Other projects that were satisfying included the Union Oil gas station that I kitbashed from a City Classics kit (the concluding post about that project is here: https://modelingthesp.blogspot.com/2019/03/union-oil-gas-station-conclusion.html ). This not only filled an empty spot on the layout but was a scenic feature I had long wanted to include. I still enjoy it, every time I notice it on the layout. Here’s how it looks:

     A long-postponed project that finally moved ahead in the past year was the activating of the “back track,” called Track 7, in my layout town of Ballard (see this post: https://modelingthesp.blogspot.com/2019/03/putting-my-track-7-into-service.html ). This permitted several industries already located there to be switched, such as Santa Maria Tool and Machine, a machine shop housed in this Quonset hut (built from an old Tru-Scale kit: https://modelingthesp.blogspot.com/2016/04/quonset-hut-machine-shop-part-2.html ) and with a scratchbuilt loading dock.

     Another long-running series of posts began with upgrading the Roco model of a U.S. Army flat car with six-wheel trucks, and extended into creating a variety of loads for the car, including a number of examples of armored vehicles (see this one: https://modelingthesp.blogspot.com/2019/09/roco-flat-car-part-8-additional-armor.html ). A photo from that post is repeated below, with an M4 Sherman and an M7 howitzer gun carriage being shipped on the Roco car.

It was interesting to me to research this car as well as the loads, and to complete HO scale versions of them. That combination of research and modeling is one of the things I like best in the hobby.
     It’s been another fun year for me in doing this blog, and of course even more so in the research and modeling that lies behind many posts. I look forward to what may come in the next year.
Tony Thompson

Wednesday, December 4, 2019

Prototype freight car lettering

As modelers, many of us are interested in, and often strive to accurately reproduce. the lettering on freight cars. I am certainly in that group. In that light, I thought it might be useful to describe a little of how the prototype does this lettering.
     Certainly in the 19th century, and in some instances such as billboard refrigerator cars in the 20th century, this lettering (and decoration) of freight cars was done by people with the skills of sign painters. That is, it was done essentially freehand, though certainly guided by drawings or sketches, and the lettering was intended to be of sizes that were standardized, first by individual railroads, eventually by the Master Car Builders for all railroads.
     With the rise of standards came the widespread use of stencils to reproduce the desired characters. Many of the smaller stencils were thin sheet metal. An example is the 1920s photo below of a Class A-50-6 automobile car about to be lettered after repainting at Los Angeles General Shop (SP photo, Steve Peery collection).

Note that the stencils are shaped to fit between the side posts and braces, ensuring that the letters are at the correct height, and that the lines to go above the initials and below the car number are also present. The “half ladder” being used is interesting too.
     Naturally the railroad emblem or medallion was even more suited to stencil reproduction, and in this 1922 photo, you see one in use. Note that the frame hangs from the roof edge, guaranteeing correct height. The photo was taken at Los Angeles (SP photo, Jim Seagrave collection)

Here the painter is using stencil paste and a brush with short, stiff bristles. You can just see the brush in his right hand, in a “fist” grip. (Click on the image to enlarge it if you wish.)
     By the 1930s, hand-stenciling with stencil paste had been largely superseded by spray painting, at least for new or major lettering. This was an especially valuable tool for larger stencils, such as the Santa Fe slogan shown below. This photo is from the ATSF Annual Report for 1951.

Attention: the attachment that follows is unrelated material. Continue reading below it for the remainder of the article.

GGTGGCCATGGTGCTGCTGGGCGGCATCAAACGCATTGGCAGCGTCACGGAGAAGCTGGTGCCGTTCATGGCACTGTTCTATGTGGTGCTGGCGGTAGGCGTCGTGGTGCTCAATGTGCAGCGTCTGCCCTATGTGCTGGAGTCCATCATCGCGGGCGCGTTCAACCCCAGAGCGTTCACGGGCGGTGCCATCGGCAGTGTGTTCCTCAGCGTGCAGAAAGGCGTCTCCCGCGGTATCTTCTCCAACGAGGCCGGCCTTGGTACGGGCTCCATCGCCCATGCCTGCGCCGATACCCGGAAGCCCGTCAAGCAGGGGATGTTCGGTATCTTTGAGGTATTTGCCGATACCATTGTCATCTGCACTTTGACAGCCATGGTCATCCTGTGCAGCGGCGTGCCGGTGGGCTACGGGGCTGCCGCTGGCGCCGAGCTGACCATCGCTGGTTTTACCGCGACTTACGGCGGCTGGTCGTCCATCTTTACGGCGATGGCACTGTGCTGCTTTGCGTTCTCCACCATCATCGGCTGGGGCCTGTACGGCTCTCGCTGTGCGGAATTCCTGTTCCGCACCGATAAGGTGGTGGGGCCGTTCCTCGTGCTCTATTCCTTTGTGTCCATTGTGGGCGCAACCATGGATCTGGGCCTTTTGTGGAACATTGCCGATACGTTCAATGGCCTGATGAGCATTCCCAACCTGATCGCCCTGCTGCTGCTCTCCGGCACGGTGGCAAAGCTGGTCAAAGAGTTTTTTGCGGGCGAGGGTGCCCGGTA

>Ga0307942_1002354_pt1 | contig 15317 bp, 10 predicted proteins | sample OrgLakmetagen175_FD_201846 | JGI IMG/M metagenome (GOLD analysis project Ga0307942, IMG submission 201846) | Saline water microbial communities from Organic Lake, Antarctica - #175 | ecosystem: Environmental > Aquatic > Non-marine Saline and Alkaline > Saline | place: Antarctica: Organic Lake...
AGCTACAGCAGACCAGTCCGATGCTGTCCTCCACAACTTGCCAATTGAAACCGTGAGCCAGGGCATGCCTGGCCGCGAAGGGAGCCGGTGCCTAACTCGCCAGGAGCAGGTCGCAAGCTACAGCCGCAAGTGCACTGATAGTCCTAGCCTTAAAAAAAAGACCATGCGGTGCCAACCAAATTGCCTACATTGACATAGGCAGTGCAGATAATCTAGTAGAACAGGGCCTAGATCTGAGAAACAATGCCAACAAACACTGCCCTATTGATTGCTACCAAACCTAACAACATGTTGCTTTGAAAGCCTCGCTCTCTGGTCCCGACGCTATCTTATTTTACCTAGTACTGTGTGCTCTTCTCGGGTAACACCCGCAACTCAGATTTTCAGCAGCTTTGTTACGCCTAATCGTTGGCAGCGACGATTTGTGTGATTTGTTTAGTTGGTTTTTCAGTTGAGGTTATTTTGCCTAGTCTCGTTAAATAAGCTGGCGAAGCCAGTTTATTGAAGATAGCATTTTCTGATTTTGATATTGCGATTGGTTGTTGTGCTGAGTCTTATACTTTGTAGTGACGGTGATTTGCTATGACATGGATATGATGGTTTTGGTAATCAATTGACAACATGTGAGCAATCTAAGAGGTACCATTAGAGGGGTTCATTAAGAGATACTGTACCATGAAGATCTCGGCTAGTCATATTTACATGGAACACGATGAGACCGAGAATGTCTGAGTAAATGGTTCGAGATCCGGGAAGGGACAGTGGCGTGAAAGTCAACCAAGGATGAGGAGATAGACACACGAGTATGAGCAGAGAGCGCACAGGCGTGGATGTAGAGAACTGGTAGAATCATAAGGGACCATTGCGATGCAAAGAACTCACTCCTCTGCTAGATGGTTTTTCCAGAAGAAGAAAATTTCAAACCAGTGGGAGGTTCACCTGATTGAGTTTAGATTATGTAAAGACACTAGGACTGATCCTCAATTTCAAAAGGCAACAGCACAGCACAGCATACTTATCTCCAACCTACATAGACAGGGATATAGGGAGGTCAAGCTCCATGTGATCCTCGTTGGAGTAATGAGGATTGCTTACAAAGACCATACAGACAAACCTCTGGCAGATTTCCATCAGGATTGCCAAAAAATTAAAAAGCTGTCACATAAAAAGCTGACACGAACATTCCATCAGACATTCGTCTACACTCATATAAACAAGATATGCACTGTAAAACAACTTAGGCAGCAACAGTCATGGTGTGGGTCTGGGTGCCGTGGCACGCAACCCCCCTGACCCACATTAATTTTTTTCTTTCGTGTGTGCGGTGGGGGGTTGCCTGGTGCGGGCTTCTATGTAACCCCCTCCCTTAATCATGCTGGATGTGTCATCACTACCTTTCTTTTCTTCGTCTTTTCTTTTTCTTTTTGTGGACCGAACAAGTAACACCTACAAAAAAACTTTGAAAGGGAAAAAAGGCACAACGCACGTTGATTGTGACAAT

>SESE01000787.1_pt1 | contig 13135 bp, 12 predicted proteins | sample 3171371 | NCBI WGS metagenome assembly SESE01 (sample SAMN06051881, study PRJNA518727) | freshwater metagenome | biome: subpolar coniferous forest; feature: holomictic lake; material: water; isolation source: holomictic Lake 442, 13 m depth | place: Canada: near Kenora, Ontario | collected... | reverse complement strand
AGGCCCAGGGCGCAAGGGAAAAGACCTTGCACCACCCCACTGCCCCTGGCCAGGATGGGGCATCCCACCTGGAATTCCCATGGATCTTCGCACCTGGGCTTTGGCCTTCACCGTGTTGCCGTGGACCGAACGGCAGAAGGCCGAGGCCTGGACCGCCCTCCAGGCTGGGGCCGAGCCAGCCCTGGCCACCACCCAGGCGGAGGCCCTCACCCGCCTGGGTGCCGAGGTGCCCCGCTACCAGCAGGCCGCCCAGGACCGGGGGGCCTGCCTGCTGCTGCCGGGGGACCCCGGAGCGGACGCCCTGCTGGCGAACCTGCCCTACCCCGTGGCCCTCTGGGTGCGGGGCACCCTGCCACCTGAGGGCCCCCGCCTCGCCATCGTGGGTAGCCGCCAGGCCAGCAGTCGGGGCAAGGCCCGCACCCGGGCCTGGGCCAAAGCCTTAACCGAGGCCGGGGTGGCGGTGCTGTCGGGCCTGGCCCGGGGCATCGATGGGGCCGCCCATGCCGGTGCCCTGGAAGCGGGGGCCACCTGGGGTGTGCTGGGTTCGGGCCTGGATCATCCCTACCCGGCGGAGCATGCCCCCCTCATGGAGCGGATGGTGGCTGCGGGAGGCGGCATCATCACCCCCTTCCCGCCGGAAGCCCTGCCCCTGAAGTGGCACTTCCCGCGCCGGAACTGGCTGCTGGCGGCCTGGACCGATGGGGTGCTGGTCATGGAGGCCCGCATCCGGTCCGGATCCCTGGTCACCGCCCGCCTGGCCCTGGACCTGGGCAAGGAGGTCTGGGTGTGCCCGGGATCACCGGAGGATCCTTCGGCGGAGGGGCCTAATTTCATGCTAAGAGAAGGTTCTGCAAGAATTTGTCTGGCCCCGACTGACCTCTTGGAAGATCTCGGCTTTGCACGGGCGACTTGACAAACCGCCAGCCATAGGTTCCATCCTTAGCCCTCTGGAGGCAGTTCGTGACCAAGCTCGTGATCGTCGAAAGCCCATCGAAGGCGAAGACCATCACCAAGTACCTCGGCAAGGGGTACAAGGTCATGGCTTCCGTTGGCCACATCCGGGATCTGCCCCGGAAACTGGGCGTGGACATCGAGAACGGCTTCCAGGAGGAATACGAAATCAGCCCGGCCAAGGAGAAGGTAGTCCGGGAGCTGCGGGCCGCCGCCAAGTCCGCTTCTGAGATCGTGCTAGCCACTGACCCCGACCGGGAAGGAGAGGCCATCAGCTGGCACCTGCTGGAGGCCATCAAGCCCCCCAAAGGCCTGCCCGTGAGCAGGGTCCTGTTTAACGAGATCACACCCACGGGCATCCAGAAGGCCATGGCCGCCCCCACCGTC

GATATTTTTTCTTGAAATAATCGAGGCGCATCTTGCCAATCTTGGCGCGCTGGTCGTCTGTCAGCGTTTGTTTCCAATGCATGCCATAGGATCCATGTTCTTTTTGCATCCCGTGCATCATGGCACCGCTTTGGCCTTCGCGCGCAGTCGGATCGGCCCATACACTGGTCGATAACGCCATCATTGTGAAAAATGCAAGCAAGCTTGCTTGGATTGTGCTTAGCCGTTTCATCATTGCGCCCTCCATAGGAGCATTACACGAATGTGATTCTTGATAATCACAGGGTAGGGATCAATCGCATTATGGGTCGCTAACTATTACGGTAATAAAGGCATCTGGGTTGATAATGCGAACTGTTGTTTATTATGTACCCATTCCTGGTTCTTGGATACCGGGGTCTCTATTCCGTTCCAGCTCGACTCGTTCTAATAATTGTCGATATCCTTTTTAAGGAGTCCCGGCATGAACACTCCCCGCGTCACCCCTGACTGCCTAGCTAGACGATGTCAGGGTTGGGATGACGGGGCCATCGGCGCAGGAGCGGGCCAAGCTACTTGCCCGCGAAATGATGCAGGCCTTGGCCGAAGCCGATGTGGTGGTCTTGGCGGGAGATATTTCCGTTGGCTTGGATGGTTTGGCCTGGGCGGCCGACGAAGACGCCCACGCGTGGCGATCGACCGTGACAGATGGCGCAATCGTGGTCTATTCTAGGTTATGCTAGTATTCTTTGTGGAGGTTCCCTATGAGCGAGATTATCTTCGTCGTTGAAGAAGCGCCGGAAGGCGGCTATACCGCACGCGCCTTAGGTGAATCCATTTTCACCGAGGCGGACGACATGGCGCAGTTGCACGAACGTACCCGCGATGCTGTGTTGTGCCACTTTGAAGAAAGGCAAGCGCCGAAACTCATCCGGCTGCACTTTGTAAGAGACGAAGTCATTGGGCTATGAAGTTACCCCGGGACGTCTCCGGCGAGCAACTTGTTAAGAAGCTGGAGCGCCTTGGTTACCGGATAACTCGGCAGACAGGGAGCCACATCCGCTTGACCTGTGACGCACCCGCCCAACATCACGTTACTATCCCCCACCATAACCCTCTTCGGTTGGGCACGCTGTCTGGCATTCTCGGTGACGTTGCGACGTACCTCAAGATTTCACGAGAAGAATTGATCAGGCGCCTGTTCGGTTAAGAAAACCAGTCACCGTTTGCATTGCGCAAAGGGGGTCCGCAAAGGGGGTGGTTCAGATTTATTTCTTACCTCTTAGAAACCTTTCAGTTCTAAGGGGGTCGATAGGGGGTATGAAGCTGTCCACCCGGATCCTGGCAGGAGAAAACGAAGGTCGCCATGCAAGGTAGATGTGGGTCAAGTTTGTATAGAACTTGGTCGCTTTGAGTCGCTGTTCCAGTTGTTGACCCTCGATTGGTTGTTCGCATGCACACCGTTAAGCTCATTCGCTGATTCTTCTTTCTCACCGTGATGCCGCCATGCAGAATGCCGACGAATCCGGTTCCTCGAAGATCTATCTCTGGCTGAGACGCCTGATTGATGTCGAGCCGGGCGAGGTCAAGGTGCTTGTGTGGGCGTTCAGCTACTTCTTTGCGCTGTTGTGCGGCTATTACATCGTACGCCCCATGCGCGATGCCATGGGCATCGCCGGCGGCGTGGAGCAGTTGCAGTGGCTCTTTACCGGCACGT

Evident are the many slender connectors holding the interior parts of the stencil in position. A stencil like this, once spray painted, would be touched up by hand to cover all those connectors.
     With new cars, it was common to make up a stencil for all the capacity data, since presumably every new car would have the same light weight. The photo below, depicting the lettering on what would be UP 101604, shows that the first four digits of the car number, not yet applied, are on a single piece of heavy stencil paper. (UP photo, Clark Bauer collection)

The two men are not wearing any protection against paint dust and vapor.
     Finally, an example of Pacific Fruit Express technique, showing a painter adding end lettering with one stencil having both the initials and the first digit of a series of car numbers (resting on the coupler). He then adds each additional digit by separately stenciling it from a set of all ten digits. The painter’s “eye” was vital in the lettering being aligned and properly spaced. This photo is a PFE’s Los Angeles shop in 1946 (PFE photo, author’s collection)

     These examples show that the prototype took pains to get the lettering in the right place and entirely standardized as to characters, though of course mistakes were possible. The famous example below (D.F. McFall collection) shows a case of the second and third stencils for the word “Maryland” getting interchanged during lettering.

     Understanding how the prototype applied car lettering helps us recognize the places we really need to get the lettering exactly right on models, and where the prototype offers us some leeway. I will return to this topic in a future post.
Tony Thompson

Sunday, December 1, 2019

SP 200-ton flat cars, Part 2

In Part 1 of this series, I showed prototype photography of Southern Pacific’s 200-ton flat cars, which in the transition era were all four-truck cars. All were built using General Steel Casting’s one-piece cast steel underframes, which included side and end sills. Only decking needed to be added, along with brake gear, trucks, and couplers. That post can be found at this link: https://modelingthesp.blogspot.com/2019/11/southern-pacifics-200-ton-flat-cars.html .
     I now want to turn to modeling these cars. For many years, there has been an HO scale model of this type of car, produced by Athearn. It was not a great model, but close to the right length and appearance. One of its big drawbacks was how high it sat on the span bolsters. Below is Athearn’s own catalog photo, and you can see the height of the side sills above the trucks.